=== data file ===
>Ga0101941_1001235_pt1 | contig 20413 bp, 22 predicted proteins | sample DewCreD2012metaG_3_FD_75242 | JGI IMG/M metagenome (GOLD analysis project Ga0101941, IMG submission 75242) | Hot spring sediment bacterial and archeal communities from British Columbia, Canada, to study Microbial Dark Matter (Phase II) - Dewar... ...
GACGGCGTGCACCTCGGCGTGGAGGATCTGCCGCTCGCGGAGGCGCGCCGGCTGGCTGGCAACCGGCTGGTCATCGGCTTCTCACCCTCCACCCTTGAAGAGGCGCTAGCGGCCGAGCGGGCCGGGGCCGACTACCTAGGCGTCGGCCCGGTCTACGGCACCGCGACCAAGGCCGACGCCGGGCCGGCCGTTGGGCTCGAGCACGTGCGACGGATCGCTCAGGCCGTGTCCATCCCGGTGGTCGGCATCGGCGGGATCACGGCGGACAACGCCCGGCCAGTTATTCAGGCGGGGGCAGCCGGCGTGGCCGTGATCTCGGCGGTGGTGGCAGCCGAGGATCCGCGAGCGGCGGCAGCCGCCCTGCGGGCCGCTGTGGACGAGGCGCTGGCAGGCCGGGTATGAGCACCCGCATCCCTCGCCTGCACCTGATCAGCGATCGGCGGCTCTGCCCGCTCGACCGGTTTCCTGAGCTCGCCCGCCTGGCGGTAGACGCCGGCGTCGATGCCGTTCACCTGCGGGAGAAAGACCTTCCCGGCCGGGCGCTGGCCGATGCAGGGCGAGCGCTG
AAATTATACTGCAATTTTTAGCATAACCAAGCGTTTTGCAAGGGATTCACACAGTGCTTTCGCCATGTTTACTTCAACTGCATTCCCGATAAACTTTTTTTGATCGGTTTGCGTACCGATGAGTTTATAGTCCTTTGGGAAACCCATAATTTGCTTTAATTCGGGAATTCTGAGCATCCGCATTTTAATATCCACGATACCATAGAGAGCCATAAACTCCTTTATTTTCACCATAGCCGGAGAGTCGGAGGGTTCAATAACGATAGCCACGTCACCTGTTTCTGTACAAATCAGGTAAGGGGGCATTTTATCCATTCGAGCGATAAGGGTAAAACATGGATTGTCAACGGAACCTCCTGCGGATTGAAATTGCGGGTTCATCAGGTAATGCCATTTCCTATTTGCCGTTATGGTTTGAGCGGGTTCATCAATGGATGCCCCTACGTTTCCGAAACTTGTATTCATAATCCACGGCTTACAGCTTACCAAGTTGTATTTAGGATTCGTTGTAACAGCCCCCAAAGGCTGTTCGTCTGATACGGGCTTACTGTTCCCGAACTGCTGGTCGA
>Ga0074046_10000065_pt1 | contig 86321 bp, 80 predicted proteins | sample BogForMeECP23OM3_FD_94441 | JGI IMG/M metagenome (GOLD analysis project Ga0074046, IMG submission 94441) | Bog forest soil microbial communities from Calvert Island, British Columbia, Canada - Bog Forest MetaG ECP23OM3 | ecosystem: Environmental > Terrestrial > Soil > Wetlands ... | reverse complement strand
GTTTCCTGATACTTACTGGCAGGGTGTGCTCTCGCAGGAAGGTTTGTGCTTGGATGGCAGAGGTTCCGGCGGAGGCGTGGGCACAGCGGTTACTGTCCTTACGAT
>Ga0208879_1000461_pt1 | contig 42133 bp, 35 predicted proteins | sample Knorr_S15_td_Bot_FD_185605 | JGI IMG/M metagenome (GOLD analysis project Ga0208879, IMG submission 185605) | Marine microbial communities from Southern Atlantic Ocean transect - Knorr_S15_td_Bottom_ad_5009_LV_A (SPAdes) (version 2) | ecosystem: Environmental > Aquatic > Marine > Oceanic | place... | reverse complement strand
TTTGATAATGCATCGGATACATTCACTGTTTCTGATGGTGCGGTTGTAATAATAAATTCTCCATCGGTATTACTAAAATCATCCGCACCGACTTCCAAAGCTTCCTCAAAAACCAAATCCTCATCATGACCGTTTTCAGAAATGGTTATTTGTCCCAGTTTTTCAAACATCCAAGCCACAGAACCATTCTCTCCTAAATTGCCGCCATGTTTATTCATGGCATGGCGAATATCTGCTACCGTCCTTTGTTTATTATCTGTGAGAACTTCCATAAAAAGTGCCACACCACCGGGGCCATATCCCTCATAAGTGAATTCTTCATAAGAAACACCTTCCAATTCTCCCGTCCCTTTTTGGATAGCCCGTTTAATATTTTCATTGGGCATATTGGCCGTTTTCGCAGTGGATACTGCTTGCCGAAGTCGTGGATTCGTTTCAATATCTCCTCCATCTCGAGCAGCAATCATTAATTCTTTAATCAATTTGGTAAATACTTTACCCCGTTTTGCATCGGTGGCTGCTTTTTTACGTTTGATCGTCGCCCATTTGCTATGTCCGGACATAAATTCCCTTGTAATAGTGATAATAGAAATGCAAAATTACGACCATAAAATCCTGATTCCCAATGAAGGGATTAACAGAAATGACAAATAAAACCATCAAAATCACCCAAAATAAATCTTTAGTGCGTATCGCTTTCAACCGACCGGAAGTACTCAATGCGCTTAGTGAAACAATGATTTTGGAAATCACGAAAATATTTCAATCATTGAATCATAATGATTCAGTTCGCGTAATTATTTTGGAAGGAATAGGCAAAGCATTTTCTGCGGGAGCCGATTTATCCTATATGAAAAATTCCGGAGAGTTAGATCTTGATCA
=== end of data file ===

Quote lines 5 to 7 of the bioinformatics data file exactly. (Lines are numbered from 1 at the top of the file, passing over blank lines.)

GTTTCCTGATACTTACTGGCAGGGTGTGCTCTCGCAGGAAGGTTTGTGCTTGGATGGCAGAGGTTCCGGCGGAGGCGTGGGCACAGCGGTTACTGTCCTTACGAT
>Ga0208879_1000461_pt1 | contig 42133 bp, 35 predicted proteins | sample Knorr_S15_td_Bot_FD_185605 | JGI IMG/M metagenome (GOLD analysis project Ga0208879, IMG submission 185605) | Marine microbial communities from Southern Atlantic Ocean transect - Knorr_S15_td_Bottom_ad_5009_LV_A (SPAdes) (version 2) | ecosystem: Environmental > Aquatic > Marine > Oceanic | place... | reverse complement strand
TTTGATAATGCATCGGATACATTCACTGTTTCTGATGGTGCGGTTGTAATAATAAATTCTCCATCGGTATTACTAAAATCATCCGCACCGACTTCCAAAGCTTCCTCAAAAACCAAATCCTCATCATGACCGTTTTCAGAAATGGTTATTTGTCCCAGTTTTTCAAACATCCAAGCCACAGAACCATTCTCTCCTAAATTGCCGCCATGTTTATTCATGGCATGGCGAATATCTGCTACCGTCCTTTGTTTATTATCTGTGAGAACTTCCATAAAAAGTGCCACACCACCGGGGCCATATCCCTCATAAGTGAATTCTTCATAAGAAACACCTTCCAATTCTCCCGTCCCTTTTTGGATAGCCCGTTTAATATTTTCATTGGGCATATTGGCCGTTTTCGCAGTGGATACTGCTTGCCGAAGTCGTGGATTCGTTTCAATATCTCCTCCATCTCGAGCAGCAATCATTAATTCTTTAATCAATTTGGTAAATACTTTACCCCGTTTTGCATCGGTGGCTGCTTTTTTACGTTTGATCGTCGCCCATTTGCTATGTCCGGACATAAATTCCCTTGTAATAGTGATAATAGAAATGCAAAATTACGACCATAAAATCCTGATTCCCAATGAAGGGATTAACAGAAATGACAAATAAAACCATCAAAATCACCCAAAATAAATCTTTAGTGCGTATCGCTTTCAACCGACCGGAAGTACTCAATGCGCTTAGTGAAACAATGATTTTGGAAATCACGAAAATATTTCAATCATTGAATCATAATGATTCAGTTCGCGTAATTATTTTGGAAGGAATAGGCAAAGCATTTTCTGCGGGAGCCGATTTATCCTATATGAAAAATTCCGGAGAGTTAGATCTTGATCA